Each angler you speak to will have a different opinion on their favorite type of fish to catch (and eat). I find that in my local area catfish are fun to chase after but you have to know where to fish and how to catch them because they are excellent hiders.
This species of fish are widespread in areas where the water is warm, and the ponds are muddy and murky.
There are three different types of catfish that you’ll find in most lakes, and it’s important to know the difference between them so you can take them on with a unique strategy for each.
In this article, we’re going to look at each popular type of catfish, the strategies you need to grab them, and everything else you need to know to be a successful catfish angler.
The Different Species of Catfish
First, let’s take a look at each species of popular catfish and the characteristics that make them.
This type of catfish is known for a blue fin appearance and a forked tail. They typically weigh between 20 and 40 pounds and are most often round in large rivers around channels and tributaries.
Due to their desire for warm water temperatures, you’ll most likely find them as far north as Ohio and as far south as Central America. Like most catfish, these taste great on a plate, so they are much sought after in the fishing community.
You can commonly identify the difference between blue catfish and channel cats by color and jaw. The color on the channel cat is a light brown or slate color, and they have a protruding upper jaw instead of a lower jaw like the flathead cats.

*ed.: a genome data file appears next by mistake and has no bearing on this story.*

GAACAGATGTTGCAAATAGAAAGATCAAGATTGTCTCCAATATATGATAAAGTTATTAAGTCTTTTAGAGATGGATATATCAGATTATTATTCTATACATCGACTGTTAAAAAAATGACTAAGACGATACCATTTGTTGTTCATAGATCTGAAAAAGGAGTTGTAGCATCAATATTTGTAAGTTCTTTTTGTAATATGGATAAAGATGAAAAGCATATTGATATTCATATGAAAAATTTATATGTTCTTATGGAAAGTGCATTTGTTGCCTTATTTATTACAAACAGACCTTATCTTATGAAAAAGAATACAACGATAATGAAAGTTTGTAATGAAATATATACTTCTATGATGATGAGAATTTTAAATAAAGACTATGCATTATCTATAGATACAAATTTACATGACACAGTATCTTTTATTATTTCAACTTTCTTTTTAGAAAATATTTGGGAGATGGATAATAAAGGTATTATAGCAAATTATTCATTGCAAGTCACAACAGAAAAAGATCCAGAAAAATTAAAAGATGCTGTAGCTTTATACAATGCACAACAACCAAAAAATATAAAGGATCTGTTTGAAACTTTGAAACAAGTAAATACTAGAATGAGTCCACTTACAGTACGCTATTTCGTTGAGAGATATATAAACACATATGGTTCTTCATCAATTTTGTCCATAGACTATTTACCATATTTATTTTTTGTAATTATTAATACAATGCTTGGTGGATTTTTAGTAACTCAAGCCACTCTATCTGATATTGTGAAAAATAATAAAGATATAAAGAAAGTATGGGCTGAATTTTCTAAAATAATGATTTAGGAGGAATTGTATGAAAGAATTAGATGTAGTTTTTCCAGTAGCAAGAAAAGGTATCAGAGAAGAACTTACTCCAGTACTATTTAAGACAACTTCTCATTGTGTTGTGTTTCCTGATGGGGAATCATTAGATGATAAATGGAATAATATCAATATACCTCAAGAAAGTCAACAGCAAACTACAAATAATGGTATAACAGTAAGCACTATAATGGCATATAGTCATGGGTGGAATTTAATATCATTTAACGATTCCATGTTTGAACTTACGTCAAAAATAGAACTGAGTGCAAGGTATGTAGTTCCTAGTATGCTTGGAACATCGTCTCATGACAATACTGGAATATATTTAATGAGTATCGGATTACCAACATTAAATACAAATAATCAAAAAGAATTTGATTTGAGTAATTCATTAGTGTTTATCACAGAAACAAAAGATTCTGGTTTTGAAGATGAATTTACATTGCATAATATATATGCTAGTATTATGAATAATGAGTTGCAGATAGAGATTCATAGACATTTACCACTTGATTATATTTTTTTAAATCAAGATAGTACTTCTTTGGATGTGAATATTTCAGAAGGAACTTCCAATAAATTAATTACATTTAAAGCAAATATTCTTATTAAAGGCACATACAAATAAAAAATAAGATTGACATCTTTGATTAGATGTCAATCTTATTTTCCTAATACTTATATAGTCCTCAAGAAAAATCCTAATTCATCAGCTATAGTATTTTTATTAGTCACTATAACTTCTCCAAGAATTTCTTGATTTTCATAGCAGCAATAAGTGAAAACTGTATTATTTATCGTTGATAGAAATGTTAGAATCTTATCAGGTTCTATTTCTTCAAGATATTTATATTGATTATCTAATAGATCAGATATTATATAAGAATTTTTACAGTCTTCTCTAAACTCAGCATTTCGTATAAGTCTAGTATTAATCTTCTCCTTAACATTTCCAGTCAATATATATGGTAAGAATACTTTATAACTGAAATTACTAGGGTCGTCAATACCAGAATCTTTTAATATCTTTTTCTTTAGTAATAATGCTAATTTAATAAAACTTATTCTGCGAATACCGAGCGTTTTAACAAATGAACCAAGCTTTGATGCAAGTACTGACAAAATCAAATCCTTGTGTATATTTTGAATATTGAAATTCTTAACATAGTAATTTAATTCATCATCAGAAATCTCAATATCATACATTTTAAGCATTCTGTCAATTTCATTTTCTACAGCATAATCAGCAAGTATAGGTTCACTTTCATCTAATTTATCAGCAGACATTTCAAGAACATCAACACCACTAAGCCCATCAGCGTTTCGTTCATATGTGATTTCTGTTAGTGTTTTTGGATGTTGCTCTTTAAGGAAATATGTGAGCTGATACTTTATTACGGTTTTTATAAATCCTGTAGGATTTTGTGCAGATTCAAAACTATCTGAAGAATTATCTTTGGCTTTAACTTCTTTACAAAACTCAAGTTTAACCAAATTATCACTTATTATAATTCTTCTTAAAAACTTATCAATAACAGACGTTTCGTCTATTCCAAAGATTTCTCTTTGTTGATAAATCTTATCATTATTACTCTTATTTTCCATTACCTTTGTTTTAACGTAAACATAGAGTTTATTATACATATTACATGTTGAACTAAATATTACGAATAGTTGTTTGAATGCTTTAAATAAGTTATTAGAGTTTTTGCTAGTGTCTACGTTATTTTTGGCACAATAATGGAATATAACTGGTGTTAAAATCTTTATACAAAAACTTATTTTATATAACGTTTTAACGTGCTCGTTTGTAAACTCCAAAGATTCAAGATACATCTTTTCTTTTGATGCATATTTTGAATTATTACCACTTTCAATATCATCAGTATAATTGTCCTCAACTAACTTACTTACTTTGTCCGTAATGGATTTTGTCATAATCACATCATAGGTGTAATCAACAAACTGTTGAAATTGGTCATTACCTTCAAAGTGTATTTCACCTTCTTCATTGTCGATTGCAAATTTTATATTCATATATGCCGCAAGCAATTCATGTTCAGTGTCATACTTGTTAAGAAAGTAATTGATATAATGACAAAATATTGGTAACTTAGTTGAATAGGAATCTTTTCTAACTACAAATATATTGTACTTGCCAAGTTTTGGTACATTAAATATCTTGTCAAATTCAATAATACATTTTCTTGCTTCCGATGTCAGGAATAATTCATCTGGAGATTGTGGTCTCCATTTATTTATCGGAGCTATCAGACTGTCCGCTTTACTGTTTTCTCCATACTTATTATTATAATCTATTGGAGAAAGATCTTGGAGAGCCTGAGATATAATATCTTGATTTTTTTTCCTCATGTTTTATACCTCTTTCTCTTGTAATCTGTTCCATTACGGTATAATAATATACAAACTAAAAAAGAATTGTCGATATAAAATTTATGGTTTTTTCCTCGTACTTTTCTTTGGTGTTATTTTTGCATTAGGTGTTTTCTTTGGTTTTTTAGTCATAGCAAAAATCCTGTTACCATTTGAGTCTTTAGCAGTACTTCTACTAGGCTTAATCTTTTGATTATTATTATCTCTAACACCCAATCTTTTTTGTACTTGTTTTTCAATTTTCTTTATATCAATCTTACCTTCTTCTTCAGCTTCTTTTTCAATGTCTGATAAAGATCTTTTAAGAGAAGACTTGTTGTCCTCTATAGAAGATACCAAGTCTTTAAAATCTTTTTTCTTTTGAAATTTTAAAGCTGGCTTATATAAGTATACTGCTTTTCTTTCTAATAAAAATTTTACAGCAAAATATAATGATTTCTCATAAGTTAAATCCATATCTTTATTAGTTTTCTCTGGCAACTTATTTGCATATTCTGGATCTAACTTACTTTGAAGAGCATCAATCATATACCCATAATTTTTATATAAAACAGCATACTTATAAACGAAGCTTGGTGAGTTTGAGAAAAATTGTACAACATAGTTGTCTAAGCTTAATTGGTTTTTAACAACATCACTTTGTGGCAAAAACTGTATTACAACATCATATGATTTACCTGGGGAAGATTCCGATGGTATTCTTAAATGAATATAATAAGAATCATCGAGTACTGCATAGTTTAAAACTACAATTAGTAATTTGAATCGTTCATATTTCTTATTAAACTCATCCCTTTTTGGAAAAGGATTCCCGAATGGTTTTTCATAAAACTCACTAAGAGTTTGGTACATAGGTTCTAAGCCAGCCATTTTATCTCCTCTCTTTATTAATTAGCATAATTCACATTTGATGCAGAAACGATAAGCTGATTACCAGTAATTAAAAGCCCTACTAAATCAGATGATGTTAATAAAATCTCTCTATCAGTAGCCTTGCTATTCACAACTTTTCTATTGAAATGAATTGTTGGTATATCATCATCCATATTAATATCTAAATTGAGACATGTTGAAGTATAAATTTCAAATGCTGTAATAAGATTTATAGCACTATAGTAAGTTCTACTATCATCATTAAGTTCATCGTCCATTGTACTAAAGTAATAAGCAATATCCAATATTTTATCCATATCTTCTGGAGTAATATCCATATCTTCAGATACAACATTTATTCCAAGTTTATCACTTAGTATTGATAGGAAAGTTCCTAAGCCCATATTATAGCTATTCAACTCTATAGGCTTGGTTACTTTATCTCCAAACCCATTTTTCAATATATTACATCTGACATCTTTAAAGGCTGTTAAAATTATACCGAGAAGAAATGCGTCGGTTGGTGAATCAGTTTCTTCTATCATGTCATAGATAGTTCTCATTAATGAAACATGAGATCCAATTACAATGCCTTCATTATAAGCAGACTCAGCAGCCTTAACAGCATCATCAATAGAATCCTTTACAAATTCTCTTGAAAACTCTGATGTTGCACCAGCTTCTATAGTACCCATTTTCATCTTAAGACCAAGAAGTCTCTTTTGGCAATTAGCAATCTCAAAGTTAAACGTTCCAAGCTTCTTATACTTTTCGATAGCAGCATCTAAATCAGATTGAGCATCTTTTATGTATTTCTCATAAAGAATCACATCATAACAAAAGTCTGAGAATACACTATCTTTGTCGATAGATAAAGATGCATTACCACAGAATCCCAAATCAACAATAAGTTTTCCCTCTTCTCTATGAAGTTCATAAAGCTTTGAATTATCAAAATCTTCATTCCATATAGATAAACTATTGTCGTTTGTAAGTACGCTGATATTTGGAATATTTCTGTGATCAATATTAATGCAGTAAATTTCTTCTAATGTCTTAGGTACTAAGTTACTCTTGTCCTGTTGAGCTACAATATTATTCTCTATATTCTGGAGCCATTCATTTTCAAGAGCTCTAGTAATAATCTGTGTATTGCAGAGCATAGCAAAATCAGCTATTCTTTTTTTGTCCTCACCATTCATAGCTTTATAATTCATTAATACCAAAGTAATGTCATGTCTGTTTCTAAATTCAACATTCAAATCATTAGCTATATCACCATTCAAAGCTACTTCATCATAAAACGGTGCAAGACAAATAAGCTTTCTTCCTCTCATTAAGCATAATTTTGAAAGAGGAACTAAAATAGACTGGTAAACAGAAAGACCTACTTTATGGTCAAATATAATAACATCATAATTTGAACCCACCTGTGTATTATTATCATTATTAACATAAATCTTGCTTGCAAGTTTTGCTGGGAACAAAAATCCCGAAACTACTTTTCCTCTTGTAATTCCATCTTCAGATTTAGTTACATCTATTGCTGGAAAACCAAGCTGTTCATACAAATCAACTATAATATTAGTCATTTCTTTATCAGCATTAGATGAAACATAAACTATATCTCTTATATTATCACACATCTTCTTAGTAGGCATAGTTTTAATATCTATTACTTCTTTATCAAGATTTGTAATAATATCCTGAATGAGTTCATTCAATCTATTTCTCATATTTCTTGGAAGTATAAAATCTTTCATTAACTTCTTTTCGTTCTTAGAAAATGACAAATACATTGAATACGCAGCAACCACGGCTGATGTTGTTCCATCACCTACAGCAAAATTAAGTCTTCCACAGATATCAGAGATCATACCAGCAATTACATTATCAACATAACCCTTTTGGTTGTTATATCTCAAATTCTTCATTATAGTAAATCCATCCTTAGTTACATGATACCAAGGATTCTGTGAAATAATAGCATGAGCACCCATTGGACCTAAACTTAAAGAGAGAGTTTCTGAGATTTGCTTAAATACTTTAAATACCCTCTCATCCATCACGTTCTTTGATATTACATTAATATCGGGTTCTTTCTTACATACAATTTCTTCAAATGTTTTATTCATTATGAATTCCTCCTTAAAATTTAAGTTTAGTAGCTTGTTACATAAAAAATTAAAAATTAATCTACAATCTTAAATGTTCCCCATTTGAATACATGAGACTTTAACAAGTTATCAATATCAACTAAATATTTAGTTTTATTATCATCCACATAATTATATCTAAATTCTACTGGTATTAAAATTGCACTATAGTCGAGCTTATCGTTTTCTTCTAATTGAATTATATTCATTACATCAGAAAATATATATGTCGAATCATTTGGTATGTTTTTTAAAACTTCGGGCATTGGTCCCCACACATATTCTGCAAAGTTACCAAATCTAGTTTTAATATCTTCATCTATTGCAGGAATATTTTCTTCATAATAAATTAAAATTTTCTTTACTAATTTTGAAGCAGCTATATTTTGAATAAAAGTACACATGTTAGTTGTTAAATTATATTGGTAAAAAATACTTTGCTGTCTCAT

These fish spawn in late spring and early summer when temperatures rise, and they love to hang out in the dark murky areas of the water. The primary thing you should know about channel catfish is that they prefer to live in waters that are still or low current so you’ll most often find them around inlets on rivers or ponds.
Channel catfish are popular because they are plentiful in most North American bodies of water and they also make excellent table fare for the weary angler.
These guys are the most popular fish in my area and the type of catfish you’ll most often find in northern waters. They grow to be quite large with some weighing well over 100 pounds, and you can separate them from their closely related cousins by looking at their yellowish tint and their protruding lower jaw.
You’ll most commonly find these fish in shallow cloudy waters where they feel comfortable and secluded. They are one of the most solitary species of fish, so they do not spend a lot of time in groups. Instead, they find a safe spot at the bottom of a shallow pond and remain there until it is time to come out and feed.
Where to Fish for Catfish
The question to ask yourself here is where – and when is the best time to catch catfish. This species loves warm water, but during the hottest parts of the day they will move to deeper waters and rest upon the base of a channel or ledge.
The best time to catch catfish is early in the morning or late in the evening when they are feeding around shallow areas.
Catfish eat a lot, and it’s not uncommon to find their bellies swollen from all the baitfish they’ve eaten. In my experience catfish hide extremely well and they have a way of getting themselves into places that are almost impossible to reach with a lure.
To have the best chances of catching some you want to fish around stumps and muddy areas in shallow parts of the water.
What Lures and Baits to Use for Catfish
In this section let’s break back down into three parts to discuss the best baits and lures for each type of catfish. They each have their unique feeding techniques, and if you use the right lures for each, you’ll have no problem catching these hungry predators.
Blue Catfish Bait
Like most catfish, these are no exception when we say they love to eat, but they don’t like to work hard for it. Cats don’t go very far for their food, so you need to mimic whatever they are eating in the area they live; this is most likely going to be shad and skipjack herring. If you can catch some baitfish and cut them up, you’ll have the best chances of catching catfish because they often prefer to feed on dead fish because it’s less of a struggle for them.